Susan Thomson, an assistant professor of Peace and Conflict Studies at Colgate University had an interesting article recently about Rwanda. The piece was originally published in the Conversation and re-published by the Huffington Post as “Democracy Rwanda Style: You Can Have any President You Want, As Long as Its Paul Kagame.” While the main gist of the article didn’t come as any surprise, there was one nugget in the article that I found intriguing. Thomson writes:
“Kagame devotees are quick to point out the country’s economic successes, using reports produced by the Rwandan government itself to back up their claims. In recent years, the World Bank has indeed found Rwanda to be among the easiest countries in Africa in which to do business. But in 2006, when the same World Bank found data that did not support the narrative of economic growth in Rwanda, that data was destroyed and the foreign researchers were expelled. Since then everything from the World Bank on Rwanda has been positive. Suppressing dissent knows no bounds.”
She links to a paper by Bert Ingelaere called “Do We Understand Life after Genocide? Center and Periphery in the Construction of Knowledge in Postgenocide Rwanda.” It’s a fascinating paper and work checking out in full, but here are some of the parts that I found noteworthy.
a. There is a Potemkin village aspect to Rwanda where the state carefully manages how much access researchers have to villagers as well as the villagers behavior and thoughts (at least the ones that are voiced) about progress. One anecdote involves the government trying to make villagers look less poor by wearing shoes. Ingelaere writes:
“Not wearing shoes means exclusion from public places such as markets and being turned away from official government functions. Yet peasants often do not have the financial means to adhere to this rule, and sometimes end up in the local cachot (jail) as a result. Obligatory fines of 10,000 Rwandan francs are not adjusted to the circumstances of rural life, and thus the only strategy for regaining freedom is to borrow money from family and friends, resulting in debt and more poverty.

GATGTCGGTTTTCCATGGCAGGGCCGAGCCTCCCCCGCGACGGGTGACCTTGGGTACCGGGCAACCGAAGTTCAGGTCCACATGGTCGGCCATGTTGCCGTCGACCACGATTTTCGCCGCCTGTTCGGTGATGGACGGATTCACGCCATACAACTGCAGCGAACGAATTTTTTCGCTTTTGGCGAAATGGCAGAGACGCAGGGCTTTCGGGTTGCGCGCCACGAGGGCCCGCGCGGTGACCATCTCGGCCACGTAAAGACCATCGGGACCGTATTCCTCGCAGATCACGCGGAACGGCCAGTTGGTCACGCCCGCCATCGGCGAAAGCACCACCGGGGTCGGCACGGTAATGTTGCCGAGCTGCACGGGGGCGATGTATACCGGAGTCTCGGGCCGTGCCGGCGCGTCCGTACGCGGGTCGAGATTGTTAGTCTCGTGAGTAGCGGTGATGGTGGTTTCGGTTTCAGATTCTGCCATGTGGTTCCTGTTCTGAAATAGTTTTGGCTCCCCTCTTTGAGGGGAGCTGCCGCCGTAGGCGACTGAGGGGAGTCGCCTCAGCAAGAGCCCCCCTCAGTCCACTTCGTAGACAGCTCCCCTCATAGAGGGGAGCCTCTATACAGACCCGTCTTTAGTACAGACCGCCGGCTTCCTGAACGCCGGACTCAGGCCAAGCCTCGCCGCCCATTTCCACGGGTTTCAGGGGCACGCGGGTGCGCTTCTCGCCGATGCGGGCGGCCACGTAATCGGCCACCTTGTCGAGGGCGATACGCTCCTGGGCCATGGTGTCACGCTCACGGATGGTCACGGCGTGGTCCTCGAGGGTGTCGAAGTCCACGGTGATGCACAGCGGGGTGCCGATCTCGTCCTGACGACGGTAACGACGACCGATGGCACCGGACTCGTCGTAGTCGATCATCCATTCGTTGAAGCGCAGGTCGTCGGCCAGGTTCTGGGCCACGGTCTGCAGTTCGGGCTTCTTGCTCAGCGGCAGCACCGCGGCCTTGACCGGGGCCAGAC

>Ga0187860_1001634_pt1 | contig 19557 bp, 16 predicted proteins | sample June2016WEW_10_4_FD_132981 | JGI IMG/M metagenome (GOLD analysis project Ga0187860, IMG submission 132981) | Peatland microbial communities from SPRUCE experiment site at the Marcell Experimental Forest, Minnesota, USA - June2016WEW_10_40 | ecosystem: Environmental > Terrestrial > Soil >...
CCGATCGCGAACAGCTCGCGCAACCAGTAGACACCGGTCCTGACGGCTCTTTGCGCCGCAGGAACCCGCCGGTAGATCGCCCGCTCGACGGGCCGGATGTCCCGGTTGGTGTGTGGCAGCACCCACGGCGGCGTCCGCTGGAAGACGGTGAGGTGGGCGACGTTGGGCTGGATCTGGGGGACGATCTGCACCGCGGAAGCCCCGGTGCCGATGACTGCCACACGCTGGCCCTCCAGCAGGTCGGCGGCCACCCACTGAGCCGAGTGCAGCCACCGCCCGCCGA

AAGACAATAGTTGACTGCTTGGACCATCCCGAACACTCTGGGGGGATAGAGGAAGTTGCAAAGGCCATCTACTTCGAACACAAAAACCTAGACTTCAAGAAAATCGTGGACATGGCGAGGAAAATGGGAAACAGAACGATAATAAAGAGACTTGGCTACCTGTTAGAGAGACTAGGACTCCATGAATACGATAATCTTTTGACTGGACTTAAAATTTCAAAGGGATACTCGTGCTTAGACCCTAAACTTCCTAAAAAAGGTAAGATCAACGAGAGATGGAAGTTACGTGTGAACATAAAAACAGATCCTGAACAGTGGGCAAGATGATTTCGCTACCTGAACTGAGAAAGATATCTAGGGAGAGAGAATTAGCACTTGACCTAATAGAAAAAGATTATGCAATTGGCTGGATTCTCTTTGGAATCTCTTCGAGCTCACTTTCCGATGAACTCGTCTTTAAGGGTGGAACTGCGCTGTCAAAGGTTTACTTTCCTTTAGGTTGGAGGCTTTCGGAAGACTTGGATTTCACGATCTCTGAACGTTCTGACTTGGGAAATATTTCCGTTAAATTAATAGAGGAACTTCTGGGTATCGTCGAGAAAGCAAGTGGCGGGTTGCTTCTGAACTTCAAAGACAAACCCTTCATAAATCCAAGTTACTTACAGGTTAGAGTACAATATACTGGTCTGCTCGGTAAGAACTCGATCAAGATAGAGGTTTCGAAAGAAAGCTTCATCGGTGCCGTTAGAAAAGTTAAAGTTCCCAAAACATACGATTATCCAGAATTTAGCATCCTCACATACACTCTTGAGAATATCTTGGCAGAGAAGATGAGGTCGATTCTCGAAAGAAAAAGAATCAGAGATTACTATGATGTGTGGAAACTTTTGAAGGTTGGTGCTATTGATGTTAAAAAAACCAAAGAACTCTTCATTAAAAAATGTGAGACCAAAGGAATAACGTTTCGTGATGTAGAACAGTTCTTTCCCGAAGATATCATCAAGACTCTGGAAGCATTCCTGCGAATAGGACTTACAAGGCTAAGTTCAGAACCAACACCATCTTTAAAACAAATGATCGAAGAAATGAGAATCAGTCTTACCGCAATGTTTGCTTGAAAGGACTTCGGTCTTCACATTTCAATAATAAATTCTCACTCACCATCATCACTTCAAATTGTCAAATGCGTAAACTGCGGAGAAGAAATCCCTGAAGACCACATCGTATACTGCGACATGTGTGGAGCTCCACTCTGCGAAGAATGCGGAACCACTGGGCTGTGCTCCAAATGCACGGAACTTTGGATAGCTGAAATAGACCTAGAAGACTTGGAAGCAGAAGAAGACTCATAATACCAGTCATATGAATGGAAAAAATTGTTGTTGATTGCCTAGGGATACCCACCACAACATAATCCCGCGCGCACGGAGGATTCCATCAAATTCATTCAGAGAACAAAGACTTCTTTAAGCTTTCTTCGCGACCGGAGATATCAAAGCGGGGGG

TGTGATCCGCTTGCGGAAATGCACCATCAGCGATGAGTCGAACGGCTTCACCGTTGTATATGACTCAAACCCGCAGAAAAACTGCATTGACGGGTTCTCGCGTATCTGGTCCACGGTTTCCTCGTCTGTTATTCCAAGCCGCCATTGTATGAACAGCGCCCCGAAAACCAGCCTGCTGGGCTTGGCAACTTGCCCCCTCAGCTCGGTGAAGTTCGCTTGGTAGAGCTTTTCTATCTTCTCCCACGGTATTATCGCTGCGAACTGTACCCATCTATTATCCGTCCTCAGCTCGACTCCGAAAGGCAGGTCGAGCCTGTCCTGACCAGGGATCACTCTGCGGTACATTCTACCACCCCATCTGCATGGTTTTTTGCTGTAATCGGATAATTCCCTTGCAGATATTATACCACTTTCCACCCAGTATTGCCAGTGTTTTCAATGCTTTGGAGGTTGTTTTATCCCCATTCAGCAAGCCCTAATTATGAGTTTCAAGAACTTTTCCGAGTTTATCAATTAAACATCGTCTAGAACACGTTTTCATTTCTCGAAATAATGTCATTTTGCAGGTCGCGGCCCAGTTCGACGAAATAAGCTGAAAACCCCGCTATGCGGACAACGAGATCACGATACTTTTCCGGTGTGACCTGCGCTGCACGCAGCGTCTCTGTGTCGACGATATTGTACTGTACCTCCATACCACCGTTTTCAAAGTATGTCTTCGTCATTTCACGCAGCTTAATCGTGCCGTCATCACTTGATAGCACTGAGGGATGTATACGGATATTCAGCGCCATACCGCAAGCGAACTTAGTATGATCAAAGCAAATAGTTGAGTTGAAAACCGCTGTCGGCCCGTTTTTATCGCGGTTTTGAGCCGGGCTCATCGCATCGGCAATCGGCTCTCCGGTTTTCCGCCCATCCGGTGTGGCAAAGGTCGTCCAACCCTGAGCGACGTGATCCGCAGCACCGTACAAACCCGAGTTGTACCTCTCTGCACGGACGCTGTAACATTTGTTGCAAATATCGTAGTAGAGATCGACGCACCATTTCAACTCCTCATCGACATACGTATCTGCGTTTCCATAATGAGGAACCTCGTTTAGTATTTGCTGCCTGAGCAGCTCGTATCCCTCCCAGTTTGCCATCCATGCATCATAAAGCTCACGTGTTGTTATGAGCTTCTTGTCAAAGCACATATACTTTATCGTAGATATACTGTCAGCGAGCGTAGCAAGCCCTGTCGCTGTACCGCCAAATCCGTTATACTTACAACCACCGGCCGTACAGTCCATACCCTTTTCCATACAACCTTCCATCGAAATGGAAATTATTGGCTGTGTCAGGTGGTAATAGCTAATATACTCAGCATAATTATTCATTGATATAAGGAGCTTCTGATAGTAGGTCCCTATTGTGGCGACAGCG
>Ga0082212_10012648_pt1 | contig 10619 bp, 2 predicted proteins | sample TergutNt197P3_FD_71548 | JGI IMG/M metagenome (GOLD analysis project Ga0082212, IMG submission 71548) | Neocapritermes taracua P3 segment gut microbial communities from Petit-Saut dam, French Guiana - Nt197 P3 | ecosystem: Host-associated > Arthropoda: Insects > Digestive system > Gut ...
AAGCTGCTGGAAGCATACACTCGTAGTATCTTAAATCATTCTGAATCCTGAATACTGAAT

Another strategy is to follow the spirit, if not the letter, of the policy and participate in the project of image control. During fieldwork we noticed men and women walking to official gatherings and carrying their shoes on their heads. The purchase of new shoes as required by official policy had represented a serious investment, and these possessions had to be handled with care. Only when approaching the area where government officials were located (sometimes in the company of foreign visiters inspecting a “project” or some other “developmental” initiative) would they put on their shoes. Then, after the meeting and out of sight of the eyes of the state and the foreigners, the shoes would be removed and placed back on the head.”
b. The story on the World Bank data is a bit more complicated. Rwanda was to make up one of many countries that the Bank was studying to chart Amartya Sen’s “expansion of freedoms,” where development is measured by more than just income, including things like “the exercise of basic rights, and the success or failure of democratic institutions in different countries.” You can tell from that quote that the Rwandan government was not going to be pleased with the results.
After six months of surveying Rwandans, the government put a stop to the study: “The Rwandan security forces seized at least half of the data on the pretext that ‘genocide ideology’ lurked in the research design and study content. Rwandan participants were questioned by the police, and foreign researchers implementing the study were summoned by the Criminal Investigations Department (CID). After a long period of negotiation between high-level World Bank representatives and several Rwandan ministers and other government officials, the decision was taken to destroy all the data and abandon the research project altogether.”
Alrighty then…I guess the Bank got the message.